November 2018
The Herb Farm

Anger Is A Form Of Anger


This vintage meat grinder is my workhorse for prepping burger meat and sausage. Makes a fine ground chicken for stir fry too! I bought this about 40 years ago, and it was old then. I have only had to replace the cutter, and I did that before I mastered sharpening it.

Oh, don’t get upset over the title of the column!

Am I not allowed to be angry just because I write for one of the top magazines in the state? Farmers have feelings too, you know?

Try as I may to be happy, bubbly and pleasant all the time, there are things that go on in the world that make me somewhat angry! And then there are things that go on here on the farm that really get me going! Things that I cause!

I’m not just talking about a broken teacup or dropping a quart Mason jar of canned potatoes.

I am talking about nearly causing a potentially massive wildfire, simply because I did a bone-headed thing that I knew better than to attempt.

Several years ago, I bought a little propane torch that hooks up to a simple twenty-pound grill tank. I bought a "Hot Max 500G Big Max 500,000 BTU Propane Torch" through Amazon. (Respectful nod to Bezos.) That thing sounds like an F4 jet aircraft with afterburners blazing on takeoff! I bought it to control weeds on my parking pads and driveways. It works tremendously, but you have to pay close attention to where the heat and flame are traveling.

A few weeks ago, I used the organic weed cooker on some spots that got out of hand on the parking pad. It was a lovely, warm, 95° afternoon with calm winds. Everything was going so smoothly, I decided to torch back some of the Mondo grass (Ophiopogon sp.) edging the driveway. All was well at that point, so I decided to cook some more weeds that didn’t have a hard surface separating them from the wild-blue-yonder. Still, no problem.

Then, suddenly, the sun began to set; the wind began to pick up and swirl across the pleasantly performed efforts of my late afternoon and before I knew it … I had little brush fires everywhere! Thank goodness for my ample supply of garden hoses, I was able to extinguish every little fire … but one.

Later that evening, when it was cocktail time on the porch, I smelled something like plastic burning. I went back around the areas and made sure that all the fires were out-out! I mean, out!

Still, after an hour or so, I smelled it again. By that time, it was getting on up around 10 p.m. I went back around again to the areas that I torched. And, although I didn’t see any smoke or flames, I felt a 10-gallon nursery pot and it was hot. So, I dumped out the pot onto the concrete pad. The pot was deformed from the heat and the soil mix was smoldering from the bottom of the pot.

Apparently, as I was torching weeds, I mistook my cleverly disguised, painted nursery container for what I intended it to look like: a terra cotta pot.

So, be careful using a torch on your weeding chores. Use common sense and please, please be smart and extra careful.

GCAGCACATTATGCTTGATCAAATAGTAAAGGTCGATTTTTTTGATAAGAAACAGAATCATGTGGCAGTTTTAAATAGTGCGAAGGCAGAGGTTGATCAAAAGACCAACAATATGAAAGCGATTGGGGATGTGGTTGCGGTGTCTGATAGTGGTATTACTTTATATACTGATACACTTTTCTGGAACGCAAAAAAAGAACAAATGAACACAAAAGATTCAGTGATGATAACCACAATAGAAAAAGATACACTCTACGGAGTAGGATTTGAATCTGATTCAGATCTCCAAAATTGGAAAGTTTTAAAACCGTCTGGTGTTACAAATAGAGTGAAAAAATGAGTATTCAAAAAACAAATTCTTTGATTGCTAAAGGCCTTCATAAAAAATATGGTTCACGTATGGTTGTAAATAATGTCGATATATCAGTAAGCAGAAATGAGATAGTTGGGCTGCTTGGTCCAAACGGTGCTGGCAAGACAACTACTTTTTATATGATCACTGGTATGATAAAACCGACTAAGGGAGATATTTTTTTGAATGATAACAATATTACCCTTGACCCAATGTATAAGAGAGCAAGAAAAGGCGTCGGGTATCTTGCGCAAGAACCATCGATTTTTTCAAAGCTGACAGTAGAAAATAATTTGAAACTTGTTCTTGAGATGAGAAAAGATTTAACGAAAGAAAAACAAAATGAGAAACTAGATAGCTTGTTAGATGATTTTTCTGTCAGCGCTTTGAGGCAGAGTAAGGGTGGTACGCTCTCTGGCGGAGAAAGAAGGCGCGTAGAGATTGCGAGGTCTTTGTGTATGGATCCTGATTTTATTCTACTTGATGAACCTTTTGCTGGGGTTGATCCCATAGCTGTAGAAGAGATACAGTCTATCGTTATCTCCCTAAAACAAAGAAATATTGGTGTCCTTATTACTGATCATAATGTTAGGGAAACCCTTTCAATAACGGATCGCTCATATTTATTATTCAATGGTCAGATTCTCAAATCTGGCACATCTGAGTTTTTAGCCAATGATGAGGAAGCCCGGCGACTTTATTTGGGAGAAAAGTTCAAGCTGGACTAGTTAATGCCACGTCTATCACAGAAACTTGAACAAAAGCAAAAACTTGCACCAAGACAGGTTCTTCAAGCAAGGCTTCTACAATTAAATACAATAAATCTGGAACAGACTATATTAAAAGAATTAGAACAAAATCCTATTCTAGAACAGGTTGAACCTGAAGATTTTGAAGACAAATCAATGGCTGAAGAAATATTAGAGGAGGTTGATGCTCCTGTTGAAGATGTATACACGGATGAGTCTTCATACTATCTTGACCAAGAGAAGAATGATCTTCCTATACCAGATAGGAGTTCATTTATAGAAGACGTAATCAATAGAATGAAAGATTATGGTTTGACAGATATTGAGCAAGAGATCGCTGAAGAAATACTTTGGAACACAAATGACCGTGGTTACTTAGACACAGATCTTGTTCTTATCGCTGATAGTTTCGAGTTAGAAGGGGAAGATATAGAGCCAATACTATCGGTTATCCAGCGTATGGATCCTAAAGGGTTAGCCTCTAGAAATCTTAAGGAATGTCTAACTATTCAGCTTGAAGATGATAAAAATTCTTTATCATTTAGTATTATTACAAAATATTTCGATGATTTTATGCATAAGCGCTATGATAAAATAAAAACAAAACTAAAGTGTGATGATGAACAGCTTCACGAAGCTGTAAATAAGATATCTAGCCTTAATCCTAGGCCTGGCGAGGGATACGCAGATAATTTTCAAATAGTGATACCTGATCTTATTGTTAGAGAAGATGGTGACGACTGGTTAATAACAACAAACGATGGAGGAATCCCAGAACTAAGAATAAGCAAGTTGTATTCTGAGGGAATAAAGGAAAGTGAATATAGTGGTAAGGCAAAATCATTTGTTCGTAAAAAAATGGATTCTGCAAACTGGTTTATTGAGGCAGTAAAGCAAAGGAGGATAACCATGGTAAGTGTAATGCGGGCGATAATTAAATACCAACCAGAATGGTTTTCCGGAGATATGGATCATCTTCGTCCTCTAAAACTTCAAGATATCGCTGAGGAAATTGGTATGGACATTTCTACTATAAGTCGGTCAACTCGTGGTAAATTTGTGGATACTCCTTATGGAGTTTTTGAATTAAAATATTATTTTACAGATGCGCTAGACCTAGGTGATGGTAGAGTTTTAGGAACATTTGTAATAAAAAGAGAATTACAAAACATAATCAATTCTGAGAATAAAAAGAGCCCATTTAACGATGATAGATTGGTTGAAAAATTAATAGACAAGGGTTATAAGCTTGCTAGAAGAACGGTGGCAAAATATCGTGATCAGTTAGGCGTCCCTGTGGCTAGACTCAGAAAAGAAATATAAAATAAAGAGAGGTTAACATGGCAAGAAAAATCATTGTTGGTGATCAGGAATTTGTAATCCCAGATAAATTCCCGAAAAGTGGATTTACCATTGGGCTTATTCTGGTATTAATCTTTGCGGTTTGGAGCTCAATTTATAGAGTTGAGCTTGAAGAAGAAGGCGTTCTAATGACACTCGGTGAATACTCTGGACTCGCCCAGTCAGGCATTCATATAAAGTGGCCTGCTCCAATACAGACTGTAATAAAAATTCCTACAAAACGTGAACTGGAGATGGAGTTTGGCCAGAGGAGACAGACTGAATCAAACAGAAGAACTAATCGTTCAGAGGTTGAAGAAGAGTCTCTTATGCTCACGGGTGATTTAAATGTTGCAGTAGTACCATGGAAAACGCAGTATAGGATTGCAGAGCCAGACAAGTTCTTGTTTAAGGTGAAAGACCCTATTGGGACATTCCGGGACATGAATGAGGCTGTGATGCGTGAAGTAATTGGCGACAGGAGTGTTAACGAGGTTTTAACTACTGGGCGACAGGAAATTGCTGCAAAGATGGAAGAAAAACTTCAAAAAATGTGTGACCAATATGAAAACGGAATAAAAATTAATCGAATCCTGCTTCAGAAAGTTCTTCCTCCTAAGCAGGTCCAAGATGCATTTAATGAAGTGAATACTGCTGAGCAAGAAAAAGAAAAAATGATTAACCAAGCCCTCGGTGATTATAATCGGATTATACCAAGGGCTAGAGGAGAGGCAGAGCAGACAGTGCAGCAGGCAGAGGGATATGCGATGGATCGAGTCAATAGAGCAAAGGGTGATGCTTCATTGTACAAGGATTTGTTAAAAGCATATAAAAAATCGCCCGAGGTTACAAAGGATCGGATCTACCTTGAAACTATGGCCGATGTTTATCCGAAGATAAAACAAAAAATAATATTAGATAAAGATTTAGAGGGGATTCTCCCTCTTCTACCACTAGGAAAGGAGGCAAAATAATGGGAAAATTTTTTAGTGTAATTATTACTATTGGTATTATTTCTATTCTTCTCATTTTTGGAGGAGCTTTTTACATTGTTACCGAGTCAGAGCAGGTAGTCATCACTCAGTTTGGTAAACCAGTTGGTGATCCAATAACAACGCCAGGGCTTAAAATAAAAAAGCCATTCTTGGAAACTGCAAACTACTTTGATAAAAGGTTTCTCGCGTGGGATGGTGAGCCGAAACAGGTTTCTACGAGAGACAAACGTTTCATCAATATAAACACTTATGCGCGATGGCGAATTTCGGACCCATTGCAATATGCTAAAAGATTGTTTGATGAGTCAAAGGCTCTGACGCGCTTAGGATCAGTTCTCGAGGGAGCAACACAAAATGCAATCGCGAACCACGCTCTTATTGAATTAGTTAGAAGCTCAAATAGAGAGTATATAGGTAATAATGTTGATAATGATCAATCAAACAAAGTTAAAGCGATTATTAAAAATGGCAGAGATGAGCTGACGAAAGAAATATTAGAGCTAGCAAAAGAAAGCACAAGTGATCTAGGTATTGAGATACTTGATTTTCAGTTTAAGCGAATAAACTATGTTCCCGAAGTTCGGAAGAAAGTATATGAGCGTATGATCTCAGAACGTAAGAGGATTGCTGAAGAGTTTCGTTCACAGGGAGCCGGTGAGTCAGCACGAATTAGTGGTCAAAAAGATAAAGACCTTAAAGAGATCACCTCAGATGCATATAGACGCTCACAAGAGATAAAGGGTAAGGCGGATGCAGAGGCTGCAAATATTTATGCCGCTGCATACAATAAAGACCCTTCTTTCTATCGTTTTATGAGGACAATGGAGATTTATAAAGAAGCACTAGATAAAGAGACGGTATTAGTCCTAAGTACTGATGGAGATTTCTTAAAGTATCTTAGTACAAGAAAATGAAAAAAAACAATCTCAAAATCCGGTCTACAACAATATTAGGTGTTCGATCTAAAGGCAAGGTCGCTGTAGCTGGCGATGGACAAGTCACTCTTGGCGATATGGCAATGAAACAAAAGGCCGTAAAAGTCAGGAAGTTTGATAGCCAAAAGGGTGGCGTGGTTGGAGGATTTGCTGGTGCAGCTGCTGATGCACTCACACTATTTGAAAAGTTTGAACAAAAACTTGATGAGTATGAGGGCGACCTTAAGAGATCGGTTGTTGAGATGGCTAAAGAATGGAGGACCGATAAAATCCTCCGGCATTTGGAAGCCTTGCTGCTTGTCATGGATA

Please do not be like me. I made a scary mistake that could have been catastrophic.

Thank you, dear readers. I truly appreciate your indulgence with my ramblings/musings.

I am thankful for you.

Let’s eat!

A few weeks ago, I bought some boneless pork shoulders at a great price. The cut of meat is aka Boston Butt. I’ll figure that one out in my afterlife.

Meat doesn’t freeze as well as packagers would like you to think, so I started to look for alternative ways to use cheap pork meat.

Guess what? I found a recipe for sausage! Not only did I find a recipe for country sausage, but also for Italian sausage and sage sausage.

I tested these, and they are not bunk! Like all my culinary creations, these absolutely work! I tweaked the recipes according to my personal taste. Basically, though, these are tasty.


After I made this Italian sausage, I realized that I didn’t have any casings. So, I made some link shapes, weighed each one (4 ounces), and put them in the freezer overnight. The next day they were sealed in zipper freezer bags. Now they can be taken out individually and cooked.

Italian Sausage

3 lbs ground pork shoulder
3 Tablespoons red wine vinegar
1 Tablespoon sea salt
1 Tablespoon fresh ground black pepper
1 Tablespoon garlic powder
1 Tablespoon onion powder
3 teaspoons paprika
1 teaspoon ground fennel seed
2 teaspoons brown sugar
3 Tablespoons Italian seasoning (I used Tones brand)

For HOT Italian:
Add 4 Tablespoons crushed red pepper


Plain Country or Sage Sausage

4 lbs ground pork shoulder
1 lb ground picnic ham
4 teaspoons kosher salt
2 ½ teaspoons dried parsley
1 ¼ teaspoons rubbed sage
1 ¼ teaspoons fresh ground black pepper
1 ¼ teaspoons dried thyme
1 ¼ teaspoons crushed red pepper
1 ¼ teaspoons ground coriander
3 teaspoons brown sugar

Mix them up and freeze patties or make chubs in 2# bags.

My homemade country sausage passed the skillet test and taste test. It will be extra tasty after the herbs and spices have permeated the ground goodness. I think I’ll have some of that for breakfast tomorrow.


Enjoy, y’all!

Happy Thanksgiving!

Until next time, remember to watch your salt and sugar, drink plenty of pure water and breathe in and out!

Thanks for reading!

For more information, email me at This email address is being protected from spambots. You need JavaScript enabled to view it.. I’ll answer your questions and I enjoy the emails!

Be sure to find me on Facebook at: "Herb Farmer-The Herb Farm"

As always, check with an expert, like your doctor, before using any herbal remedy, or your local ACES office before using any potentially dangerous farm or garden equipment, especially on dry, windy days.